Monday, February 21, 2011

Mission Shift pt. 3 - Stetzer and Hesselgrave

This is the third and final installment interacting with the book MissionShift:  Global Mission Issues in the Third Millennium.

In this third essay by Ralph Winter we look at the future of evangelicals in missions.  Winter's essay is focused on two historical forms of missions - First-Inheritance Evangelicalism (FIE) and Second-Inheritance Evangelicalism (SIE) - terms coined by Mr. Winter.  FIE was characterized by a broad social and spiritual range of concerns rooted in the Great Awakening (starting in the early 1720's) in the more educated and influential people in American society.  SIE was a blue-collar movement largely in non-colleged educated classes and it greatly reduced the focus on social concerns and instead focused on sin and salvation - specifically on the experiential component of saving faith.  The SIE was the result of the Second Great Awakening according to Winter.

In a nutshell, Winter argues for the need for us to move back to a FIE based methodology in our missions - returning to an emphasis of doing good works and drawing in the non-believer through those efforts.  The unfortunate problem with the way Winter goes about promoting this is that he essentially neuters the transformative power of the Gospel.  He puts all his eggs in the basket of works with no focus given to the preaching of God's Word and the power found within.  While I agree with his idea for the need to care for the least of these in love, it has to be that AND - that and the Gospel, not that alone.

This same conclusion is shared by David Hesselgrave whose response to Winter can be read at Ed Stetzer's website.  I'll save from commenting further on Hesselgrave's response since you can read that with the exception to point out that aptly points to the Apostle Paul as the key place for us to learn from and model our missions view.

As I read Winter I was struck by his failure to interact with the impact of post modernism and the emergent movement in modern Christianity and missions.  It was disappointing because it is within this that the idea/reaction of being missional has become one of the "hot" issues in modern Evangelicalism (see anything written by Ed Stetzer as exhibit A).  Mainline Christianity might still be behind on this issue, but many of the most influential churches and leaders in the Evangelical world have largely (and rightly) embraced being missional, which encompasses much of the ideas and ideals of the FIE that Winter advocates a move toward (or a return of sorts).  That is not to say we are where we need to be as Evangelicals, but that there is a healthy movement towards a better understanding and application of missions, both locally and globally.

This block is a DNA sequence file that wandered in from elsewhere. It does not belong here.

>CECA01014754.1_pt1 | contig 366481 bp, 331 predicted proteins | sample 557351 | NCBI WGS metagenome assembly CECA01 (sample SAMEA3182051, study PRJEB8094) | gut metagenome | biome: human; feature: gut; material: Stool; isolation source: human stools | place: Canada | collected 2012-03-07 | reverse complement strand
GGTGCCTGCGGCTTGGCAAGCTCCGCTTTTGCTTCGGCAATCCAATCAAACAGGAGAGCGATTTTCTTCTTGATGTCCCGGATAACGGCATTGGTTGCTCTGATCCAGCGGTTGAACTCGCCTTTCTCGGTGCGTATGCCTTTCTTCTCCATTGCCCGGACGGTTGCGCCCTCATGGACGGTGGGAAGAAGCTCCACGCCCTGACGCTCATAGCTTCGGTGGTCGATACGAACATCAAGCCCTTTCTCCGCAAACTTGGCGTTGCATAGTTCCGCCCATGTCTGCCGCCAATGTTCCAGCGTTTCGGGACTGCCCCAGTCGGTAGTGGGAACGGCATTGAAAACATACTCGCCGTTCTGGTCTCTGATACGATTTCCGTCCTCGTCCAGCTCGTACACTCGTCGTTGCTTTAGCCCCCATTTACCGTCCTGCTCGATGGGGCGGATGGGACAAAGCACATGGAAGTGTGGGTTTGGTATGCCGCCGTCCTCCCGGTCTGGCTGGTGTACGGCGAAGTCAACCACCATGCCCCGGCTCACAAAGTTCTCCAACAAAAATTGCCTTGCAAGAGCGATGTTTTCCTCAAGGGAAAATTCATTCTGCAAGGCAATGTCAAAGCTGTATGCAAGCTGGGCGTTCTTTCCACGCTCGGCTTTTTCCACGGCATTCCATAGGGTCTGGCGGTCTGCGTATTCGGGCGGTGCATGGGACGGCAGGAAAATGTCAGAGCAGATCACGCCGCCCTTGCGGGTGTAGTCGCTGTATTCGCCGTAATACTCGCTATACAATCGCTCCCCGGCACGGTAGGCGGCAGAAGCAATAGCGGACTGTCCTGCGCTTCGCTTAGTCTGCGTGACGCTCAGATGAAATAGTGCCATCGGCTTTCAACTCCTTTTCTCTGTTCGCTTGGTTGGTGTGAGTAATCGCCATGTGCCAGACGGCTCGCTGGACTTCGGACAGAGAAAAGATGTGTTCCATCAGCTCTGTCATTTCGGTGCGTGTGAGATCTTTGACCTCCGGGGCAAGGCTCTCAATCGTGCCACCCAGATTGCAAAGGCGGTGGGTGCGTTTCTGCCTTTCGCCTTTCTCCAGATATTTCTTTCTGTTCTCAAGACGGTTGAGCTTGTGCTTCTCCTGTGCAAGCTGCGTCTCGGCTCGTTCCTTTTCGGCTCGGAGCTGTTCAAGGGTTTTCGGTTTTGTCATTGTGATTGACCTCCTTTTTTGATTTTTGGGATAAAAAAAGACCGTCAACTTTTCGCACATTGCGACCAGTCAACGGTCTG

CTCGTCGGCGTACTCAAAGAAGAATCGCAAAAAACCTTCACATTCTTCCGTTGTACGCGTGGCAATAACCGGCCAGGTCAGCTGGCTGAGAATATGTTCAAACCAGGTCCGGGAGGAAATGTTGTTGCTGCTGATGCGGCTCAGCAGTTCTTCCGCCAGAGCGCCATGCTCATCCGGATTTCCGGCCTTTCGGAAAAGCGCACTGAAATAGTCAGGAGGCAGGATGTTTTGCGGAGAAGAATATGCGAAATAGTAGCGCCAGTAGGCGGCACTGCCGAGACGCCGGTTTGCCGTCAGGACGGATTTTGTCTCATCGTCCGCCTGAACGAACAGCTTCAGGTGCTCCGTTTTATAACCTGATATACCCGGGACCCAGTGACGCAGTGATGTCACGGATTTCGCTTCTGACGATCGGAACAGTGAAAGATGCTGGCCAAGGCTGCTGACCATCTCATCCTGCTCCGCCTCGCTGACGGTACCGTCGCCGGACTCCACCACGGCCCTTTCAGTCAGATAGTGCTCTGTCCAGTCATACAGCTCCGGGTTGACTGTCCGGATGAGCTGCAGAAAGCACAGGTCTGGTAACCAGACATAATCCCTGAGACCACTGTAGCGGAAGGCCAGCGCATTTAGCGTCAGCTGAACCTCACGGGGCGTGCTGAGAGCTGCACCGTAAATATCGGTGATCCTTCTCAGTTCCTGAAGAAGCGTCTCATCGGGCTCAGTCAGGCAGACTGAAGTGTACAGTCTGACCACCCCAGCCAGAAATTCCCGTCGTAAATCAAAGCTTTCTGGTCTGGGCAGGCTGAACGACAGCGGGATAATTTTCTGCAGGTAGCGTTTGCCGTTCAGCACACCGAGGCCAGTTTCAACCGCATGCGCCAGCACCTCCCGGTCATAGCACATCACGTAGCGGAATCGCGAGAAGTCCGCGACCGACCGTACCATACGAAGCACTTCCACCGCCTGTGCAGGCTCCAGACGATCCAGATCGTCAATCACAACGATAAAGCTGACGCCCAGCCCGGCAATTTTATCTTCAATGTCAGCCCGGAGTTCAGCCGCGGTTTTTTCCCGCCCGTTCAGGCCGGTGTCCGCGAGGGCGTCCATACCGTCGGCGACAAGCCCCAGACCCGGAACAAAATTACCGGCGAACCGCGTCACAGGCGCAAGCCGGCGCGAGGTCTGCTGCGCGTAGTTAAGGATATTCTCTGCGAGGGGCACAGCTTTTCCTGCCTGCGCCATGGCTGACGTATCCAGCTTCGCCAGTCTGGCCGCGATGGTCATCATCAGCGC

Winter was tasked with looking forward to where missions should be and is heading, and I feel like he barely did that.  In his attempt to build his argument he spent far too much time focused on what was rather than on what could be.  Certainly we need to learn from the past, but we also need to step forward with the Word of God and in love to transform the world for the fame of Jesus Christ.

I think Hesselgrave was on to something in his mention of Rufus Anderson. There is a lot to like in the thinking of that old Congregationalist.  In my previous interaction with MissionShift I mentioned some of these very ideas (having at that point never heard of Rufus Anderson). 
Anderson believed that "missions are instituted for the spread of a scriptural self-propagating Christianity". Missions were for:
  • converting lost men,
  • organizing them into churches,
  • giving these churches a competent native ministry,
  • conducting them to the stage of independence and (in most cases) of self-propagation.

A lot to like there, and to me what seems to be a better and clearer vision for where Evangelicals need to be going with missions than with what Winter suggests.

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